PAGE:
In contrast, UEA are portraying this as such an unimportant issue that small commercial details override the public importance of this subject. Which is really saying that even they put global warming below day-to-day contractual terms.

    So, on the one hand we are being told that everyone must sacrifice the very foundation of their economies to “solve the biggest problem in history”.

    And there is this third rate university telling the world that minor issues over contractual details override concerns of global warming.

    Contractual details of the UEA over ride “the greatest problem in human history” … which just about sums up the arrogant attitude of the UEA regarding their place in the world!

  25. Fred says:

    Anthony, you apparently haven’t even read the FOI request Steve made. It has nothing to do with any of the Yamal trees rings – they are already all online and have been since before Climategate.

    He is asking for an unpublished analysis and preliminary results from a reconstruction that is work-in-progress and has not yet been published. Exactly the same as if was to ask Roger Pielke Sr for his unpublished research (note I specifically named RP Sr, not you, because he works in a state university). You have previously argued that no state entities should be exempt from FOI. If RP Sr is entitled to keep work-in-progress confidential until publication, then so are CRU. You can’t have it both ways.

    REPLY: Apparently you haven’t read Steve’s post on the issue, note the title:

    CRU Refuses FOI Request for Yamal Climategate Chronology

    he writes:

    Recently I sent an FOI request to the University of East Anglia for a regional chronology combining Yamal, Polar Urals and shorter (presumably Schweingruber) chronologies referred to in Climategate email 1146252894.txt, as well as a request for even a simple list of sites used to make the chronology.

    It has everything to do with Yamal. – Anthony

  26. What we need is someone to face down the UEA and ask them:

    If global warming is so important that everyone else has to change their way of life, fundamentally change all manner of aspects of the way we live, pass news laws, etc. etc. etc. etc. why is the UEA so different? Why won’t the UEA comply with a simple request for information under FOI law, information which according to them if released would only support the need to act on Global Warming?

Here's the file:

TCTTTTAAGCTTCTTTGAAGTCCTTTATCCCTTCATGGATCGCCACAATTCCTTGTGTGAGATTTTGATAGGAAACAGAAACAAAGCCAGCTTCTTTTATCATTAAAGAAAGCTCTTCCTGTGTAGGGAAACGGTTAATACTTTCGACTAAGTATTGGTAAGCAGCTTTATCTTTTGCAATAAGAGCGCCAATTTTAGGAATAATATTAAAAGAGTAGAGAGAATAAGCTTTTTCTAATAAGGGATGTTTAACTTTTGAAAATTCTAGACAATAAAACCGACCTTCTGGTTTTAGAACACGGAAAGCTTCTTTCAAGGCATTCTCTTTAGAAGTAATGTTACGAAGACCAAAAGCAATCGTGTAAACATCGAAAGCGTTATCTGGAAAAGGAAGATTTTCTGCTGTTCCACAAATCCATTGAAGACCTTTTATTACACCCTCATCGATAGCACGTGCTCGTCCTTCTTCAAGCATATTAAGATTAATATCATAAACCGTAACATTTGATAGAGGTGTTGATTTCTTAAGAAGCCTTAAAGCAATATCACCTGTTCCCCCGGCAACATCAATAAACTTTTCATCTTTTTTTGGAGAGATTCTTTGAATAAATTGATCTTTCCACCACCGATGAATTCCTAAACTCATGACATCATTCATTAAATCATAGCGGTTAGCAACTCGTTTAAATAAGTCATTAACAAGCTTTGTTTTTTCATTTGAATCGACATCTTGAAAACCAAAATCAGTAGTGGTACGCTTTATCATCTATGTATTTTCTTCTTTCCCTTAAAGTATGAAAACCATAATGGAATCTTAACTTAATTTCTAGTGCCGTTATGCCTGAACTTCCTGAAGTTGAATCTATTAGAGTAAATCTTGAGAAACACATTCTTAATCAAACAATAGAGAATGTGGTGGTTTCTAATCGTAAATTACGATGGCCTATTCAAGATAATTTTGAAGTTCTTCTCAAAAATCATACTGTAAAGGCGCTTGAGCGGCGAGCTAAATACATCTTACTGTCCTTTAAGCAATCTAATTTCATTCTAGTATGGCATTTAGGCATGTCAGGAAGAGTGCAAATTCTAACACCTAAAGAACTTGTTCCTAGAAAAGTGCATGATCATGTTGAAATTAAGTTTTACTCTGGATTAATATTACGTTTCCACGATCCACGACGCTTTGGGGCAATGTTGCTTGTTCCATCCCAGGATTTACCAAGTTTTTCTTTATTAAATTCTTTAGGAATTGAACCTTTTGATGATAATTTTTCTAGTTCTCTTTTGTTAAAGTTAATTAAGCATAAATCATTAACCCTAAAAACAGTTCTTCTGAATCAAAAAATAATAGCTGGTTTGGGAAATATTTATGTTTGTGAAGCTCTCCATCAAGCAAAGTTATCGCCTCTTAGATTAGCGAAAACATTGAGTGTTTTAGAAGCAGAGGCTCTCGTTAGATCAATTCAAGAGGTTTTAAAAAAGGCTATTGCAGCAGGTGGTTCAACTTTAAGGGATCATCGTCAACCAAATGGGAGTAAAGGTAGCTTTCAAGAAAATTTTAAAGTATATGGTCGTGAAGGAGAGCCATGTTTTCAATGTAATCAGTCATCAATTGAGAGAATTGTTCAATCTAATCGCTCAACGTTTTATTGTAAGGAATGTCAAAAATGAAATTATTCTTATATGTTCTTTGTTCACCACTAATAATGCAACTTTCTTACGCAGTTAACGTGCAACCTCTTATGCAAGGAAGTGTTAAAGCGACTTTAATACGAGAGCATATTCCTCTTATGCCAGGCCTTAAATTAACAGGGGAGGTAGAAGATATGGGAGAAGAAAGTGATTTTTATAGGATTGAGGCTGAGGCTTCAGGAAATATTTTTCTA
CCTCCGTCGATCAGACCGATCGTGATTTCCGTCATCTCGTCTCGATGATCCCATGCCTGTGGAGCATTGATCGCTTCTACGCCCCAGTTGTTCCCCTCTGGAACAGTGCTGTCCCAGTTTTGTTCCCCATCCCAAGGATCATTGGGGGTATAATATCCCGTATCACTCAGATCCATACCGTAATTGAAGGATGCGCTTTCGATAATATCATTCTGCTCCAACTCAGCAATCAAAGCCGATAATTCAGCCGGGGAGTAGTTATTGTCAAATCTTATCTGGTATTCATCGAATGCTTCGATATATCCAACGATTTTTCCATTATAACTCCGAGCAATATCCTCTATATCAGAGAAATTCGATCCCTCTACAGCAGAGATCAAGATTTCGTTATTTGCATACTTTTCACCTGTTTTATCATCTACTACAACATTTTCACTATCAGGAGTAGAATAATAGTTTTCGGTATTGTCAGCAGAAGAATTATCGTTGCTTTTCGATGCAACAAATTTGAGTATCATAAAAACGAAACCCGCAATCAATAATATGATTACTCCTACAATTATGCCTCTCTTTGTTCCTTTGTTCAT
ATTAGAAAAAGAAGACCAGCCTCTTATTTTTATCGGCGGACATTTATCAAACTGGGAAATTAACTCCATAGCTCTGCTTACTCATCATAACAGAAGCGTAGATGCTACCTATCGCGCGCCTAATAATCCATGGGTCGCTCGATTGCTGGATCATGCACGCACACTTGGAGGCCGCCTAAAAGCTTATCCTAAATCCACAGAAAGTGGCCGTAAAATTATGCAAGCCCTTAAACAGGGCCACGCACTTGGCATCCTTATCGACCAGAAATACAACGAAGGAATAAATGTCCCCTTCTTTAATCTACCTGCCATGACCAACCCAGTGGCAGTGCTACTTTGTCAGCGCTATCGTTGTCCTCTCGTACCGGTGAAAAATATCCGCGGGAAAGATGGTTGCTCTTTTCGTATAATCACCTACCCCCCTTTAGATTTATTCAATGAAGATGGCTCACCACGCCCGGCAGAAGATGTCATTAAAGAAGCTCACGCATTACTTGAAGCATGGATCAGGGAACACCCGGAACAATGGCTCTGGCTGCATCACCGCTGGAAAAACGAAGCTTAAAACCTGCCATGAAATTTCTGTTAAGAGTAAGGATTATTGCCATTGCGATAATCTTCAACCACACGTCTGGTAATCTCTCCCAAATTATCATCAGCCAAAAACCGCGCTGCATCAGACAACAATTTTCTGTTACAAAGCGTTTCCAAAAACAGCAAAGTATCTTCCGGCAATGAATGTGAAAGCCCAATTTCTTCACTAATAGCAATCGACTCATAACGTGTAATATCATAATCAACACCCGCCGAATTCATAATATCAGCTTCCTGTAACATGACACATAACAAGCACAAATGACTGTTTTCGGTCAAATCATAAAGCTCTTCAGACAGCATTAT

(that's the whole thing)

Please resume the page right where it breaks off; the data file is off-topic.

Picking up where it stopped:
If it’s that important, they themselves should have gone to a judge to demand they be allowed to amend the contract “for the good of all humanity”.

    If the UEA really believed in global warming, they would be the ones desperately wanting to get the information out to help the cause: If they really believed it there would never have been a Steve McIntyre and no climategate exposing their attempts to thwart those having to drag it out of them!

  27. mycroft says:

    sounds like Steve M should be sending emails to the The Information Commissioner’s Office, and complain, Perhaps CRUand UEA think they can get away with the old “stalling for time trick”……again

  28. Jeremy says:

    Fred says:
    April 26, 2011 at 7:32 am

    So, let me get this straight. Despite the fact that all the raw data are already available on line (see the CRU response for URLs), and despite the fact that the analysis McIntyre is asking for has not been published, you think that CRU should release all work-in-progress, draft analyses and preliminary results?

    All the raw data already available? Did you read the original refusal? That’s not what the lawyer wrote back. McIntyre isn’t requesting an analysis, he is requesting data. And no one said they had to release all works-in-progress, draft analysis, or preliminary results. Your entire first paragraph is entirely made up from fantasy land in order to construct a gigantic straw man argument. Come back to reality sir, you seem to be drifting too far to reach.

  29. Fred says:

    You might try reading more than just the title.

    All of the raw tree ring data from this region are online:

    All of the data that we have used within this area are publicly available (including their ITRDB identifiers or equivalent) on several websites. …
    http://web.utk.edu/~grissino/itrdb.htm
    Additional data are available at other websites:
    http://www.ncdc.noaa.gov/paleo/treering.html and
    http://www.cru.uea.ac.uk/cru/people/briffa/yamal2009/data/
    There are some Russian sites not within the ITRDB database and the identifiers for those can be found on a Russian website:
    http://lib.ipae.uran.ru/dchrono

    That includes all data from Yamal. McIntyre is not asking for the raw data, but for:


    a tree ring composite identified as follows:
    “URALS” (which includes the Yamal and Polar Urals long chronologies, plus other
    shorter ones).

    A composite which has not yet been published, or described in the scientific literature.

    This is exactly equivalent to someone’s preliminary analysis of public surface temperature records using some method they are working on, and which is not yet published.

    I note you did not answer the main question, so I’ll repeat it: Is RP Sr entitled to keep confidential his and your analysis of the surface station data before it is published or is he not? Whatever you answer has to be the same for CRU.